"TransCanada's proposed Keystone XL Pipeline would transport oil sands crude from Canada and crude produced in North Dakota and Montana to a market hub in Nebraska for further delivery to Gulf Coast refineries. The proposed pipeline would consist of 875 miles of 36-inch pipe with the capacity to transport 830,000 barrels per day. Because it would cross the Canadian-U.S. border, construction of Keystone XL requires a Presidential Permit from the State Department. A decision to issue or deny a Presidential Permit is based on a determination that a project would serve the national interest, considering potential impacts on the environment, the economy, energy security, foreign policy, and other factors. Environmental impacts are evaluated and documented in an Environmental Impact Statement (EIS) under the National Environmental Policy Act (NEPA). […] Development of the Keystone XL Pipeline has been controversial. Proponents base their arguments supporting the pipeline primarily on increasing the diversity of the U.S. petroleum supply and economic benefits, especially jobs. Pipeline opposition stems in part from concern regarding the greenhouse gas emissions associated with the development of Canadian oil sands, continued U.S. dependency on fossil fuels, and the risk of a potential release of heavy crude. The Energy Production and Project Delivery Act of 2013 (S. 17), the Keystone for a Secure Tomorrow Act (H.R. 334), a bill to approve the Keystone XL Pipeline (S. 582), and the Northern Route Approval Act (H.R. 3) would all effectively approve the Keystone XL Pipeline. The Strategic Petroleum Supplies Act (S. 167) would suspend sales of petroleum products from the Strategic Petroleum Reserve until the pipeline is approved. On March 22, 2013, the Senate passed an amendment to the Fiscal 2014 Senate Budget Resolution (S.Con.Res. 8) that would provide for the approval and construction of the Keystone XL Pipeline (S.Amdt. 494)."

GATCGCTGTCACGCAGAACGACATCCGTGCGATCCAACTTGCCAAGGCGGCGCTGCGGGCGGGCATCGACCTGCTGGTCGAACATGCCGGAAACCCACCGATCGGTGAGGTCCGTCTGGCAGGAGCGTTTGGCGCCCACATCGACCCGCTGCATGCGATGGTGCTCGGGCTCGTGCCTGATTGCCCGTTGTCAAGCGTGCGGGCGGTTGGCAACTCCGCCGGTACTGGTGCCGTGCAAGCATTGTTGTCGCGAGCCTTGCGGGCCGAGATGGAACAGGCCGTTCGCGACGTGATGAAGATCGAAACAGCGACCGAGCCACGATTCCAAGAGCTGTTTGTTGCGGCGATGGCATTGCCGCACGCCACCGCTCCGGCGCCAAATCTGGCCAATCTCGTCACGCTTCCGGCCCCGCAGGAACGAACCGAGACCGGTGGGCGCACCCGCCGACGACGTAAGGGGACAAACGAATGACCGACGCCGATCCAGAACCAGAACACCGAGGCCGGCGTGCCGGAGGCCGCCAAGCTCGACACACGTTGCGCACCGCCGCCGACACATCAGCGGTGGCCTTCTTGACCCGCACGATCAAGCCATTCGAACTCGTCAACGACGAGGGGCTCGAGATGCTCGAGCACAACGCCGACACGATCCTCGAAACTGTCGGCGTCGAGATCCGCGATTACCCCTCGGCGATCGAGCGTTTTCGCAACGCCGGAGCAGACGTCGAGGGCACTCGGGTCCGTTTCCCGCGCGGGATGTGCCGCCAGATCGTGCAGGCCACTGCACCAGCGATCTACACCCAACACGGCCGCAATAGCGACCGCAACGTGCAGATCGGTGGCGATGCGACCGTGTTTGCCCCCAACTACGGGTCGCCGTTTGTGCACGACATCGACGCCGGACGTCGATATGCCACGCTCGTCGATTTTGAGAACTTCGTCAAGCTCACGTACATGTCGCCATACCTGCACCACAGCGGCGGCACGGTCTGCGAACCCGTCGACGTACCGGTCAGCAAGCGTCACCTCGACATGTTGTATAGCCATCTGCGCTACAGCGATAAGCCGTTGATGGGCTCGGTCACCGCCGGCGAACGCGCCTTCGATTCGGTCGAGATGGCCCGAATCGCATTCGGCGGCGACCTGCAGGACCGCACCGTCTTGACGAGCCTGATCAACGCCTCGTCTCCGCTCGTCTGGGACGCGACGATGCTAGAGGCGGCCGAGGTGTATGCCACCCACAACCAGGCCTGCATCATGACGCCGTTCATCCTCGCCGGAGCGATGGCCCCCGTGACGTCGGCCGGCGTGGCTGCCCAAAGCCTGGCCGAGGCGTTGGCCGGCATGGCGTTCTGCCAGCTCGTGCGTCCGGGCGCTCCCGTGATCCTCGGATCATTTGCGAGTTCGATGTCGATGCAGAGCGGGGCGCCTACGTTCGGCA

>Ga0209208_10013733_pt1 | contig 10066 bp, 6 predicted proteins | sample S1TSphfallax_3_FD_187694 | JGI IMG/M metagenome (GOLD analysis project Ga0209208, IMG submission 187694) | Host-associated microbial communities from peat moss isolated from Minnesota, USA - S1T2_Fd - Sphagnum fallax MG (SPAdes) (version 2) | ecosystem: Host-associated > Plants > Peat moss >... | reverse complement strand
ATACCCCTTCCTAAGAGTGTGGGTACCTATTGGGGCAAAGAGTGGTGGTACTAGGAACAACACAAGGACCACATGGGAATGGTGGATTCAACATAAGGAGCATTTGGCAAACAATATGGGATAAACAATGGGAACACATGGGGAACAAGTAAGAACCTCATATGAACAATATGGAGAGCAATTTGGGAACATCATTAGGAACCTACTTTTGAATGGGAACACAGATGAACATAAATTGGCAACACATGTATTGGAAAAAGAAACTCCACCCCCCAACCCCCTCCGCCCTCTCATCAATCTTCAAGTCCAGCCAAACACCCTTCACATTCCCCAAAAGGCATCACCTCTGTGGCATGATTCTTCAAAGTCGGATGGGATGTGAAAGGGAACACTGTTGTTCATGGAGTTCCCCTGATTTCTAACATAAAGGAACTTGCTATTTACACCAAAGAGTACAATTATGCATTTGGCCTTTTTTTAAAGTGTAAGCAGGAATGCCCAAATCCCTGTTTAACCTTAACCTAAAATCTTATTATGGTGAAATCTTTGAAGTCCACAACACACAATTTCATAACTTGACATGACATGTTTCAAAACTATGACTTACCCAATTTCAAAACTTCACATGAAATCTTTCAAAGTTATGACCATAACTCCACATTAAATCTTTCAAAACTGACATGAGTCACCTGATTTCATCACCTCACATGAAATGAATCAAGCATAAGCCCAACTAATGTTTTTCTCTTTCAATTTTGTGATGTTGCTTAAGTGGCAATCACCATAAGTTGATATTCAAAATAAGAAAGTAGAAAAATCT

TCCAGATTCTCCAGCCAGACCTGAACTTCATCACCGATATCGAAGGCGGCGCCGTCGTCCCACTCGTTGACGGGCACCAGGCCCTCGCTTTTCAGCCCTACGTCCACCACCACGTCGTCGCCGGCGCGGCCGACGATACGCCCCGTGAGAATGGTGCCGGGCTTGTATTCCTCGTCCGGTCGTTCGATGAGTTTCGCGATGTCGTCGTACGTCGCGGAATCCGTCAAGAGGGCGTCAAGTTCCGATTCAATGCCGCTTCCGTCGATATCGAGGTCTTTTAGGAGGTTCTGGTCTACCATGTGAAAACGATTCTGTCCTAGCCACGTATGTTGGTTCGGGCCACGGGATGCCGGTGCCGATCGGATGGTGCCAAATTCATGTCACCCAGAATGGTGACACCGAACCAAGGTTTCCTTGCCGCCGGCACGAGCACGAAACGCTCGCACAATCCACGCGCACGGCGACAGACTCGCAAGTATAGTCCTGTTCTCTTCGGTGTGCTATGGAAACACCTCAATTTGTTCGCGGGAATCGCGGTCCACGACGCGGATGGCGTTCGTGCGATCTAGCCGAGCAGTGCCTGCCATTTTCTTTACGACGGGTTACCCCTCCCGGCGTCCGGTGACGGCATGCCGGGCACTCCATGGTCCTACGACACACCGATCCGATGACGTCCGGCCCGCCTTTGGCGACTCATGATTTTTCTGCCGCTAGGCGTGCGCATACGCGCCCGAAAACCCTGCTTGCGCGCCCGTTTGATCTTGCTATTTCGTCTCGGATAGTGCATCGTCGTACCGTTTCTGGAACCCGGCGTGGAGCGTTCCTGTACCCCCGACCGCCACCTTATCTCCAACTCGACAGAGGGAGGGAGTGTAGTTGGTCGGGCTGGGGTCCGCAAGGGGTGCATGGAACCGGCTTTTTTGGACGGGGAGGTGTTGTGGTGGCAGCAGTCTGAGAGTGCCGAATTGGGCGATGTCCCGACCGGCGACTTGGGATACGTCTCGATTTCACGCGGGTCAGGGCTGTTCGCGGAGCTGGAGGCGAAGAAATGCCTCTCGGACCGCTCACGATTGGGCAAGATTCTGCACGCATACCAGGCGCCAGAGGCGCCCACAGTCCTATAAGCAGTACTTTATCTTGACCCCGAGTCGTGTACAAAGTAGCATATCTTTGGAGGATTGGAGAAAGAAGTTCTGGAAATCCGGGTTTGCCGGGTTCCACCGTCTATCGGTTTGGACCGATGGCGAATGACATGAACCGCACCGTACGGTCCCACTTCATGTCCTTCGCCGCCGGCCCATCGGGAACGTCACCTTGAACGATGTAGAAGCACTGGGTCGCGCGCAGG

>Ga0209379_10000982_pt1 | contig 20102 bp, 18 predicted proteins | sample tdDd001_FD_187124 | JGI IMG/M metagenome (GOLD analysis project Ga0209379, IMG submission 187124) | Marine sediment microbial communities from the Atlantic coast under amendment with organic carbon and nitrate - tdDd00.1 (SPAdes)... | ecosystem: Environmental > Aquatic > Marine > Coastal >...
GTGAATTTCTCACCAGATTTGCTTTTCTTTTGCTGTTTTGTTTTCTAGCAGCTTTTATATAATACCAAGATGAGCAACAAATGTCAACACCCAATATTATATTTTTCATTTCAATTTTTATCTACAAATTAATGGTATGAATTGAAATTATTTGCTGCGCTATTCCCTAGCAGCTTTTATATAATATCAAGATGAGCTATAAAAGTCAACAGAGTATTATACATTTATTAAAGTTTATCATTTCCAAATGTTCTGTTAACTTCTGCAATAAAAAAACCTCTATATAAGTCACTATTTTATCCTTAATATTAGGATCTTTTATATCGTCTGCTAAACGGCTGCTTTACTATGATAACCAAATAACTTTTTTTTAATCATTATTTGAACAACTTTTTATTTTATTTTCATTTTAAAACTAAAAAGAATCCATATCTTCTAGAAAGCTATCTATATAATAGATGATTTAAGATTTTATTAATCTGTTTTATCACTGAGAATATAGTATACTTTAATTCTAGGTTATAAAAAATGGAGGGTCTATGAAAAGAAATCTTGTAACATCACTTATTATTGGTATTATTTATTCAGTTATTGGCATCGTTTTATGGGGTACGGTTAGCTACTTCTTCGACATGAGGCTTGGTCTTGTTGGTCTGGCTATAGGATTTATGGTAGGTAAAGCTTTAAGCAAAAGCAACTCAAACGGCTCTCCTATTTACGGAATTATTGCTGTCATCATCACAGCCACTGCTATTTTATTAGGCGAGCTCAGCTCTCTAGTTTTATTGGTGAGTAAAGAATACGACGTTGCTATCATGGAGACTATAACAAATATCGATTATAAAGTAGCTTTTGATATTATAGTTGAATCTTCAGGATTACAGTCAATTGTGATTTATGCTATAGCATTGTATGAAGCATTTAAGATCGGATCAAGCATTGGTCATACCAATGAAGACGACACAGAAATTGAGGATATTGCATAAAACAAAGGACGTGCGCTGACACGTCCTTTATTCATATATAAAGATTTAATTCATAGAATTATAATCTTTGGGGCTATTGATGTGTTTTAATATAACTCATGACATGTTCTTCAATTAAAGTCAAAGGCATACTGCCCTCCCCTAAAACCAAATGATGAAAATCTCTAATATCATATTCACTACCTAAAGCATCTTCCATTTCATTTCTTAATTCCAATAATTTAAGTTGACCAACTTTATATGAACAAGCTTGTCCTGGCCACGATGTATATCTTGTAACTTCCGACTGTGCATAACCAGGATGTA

CRS Report for Congress, R41668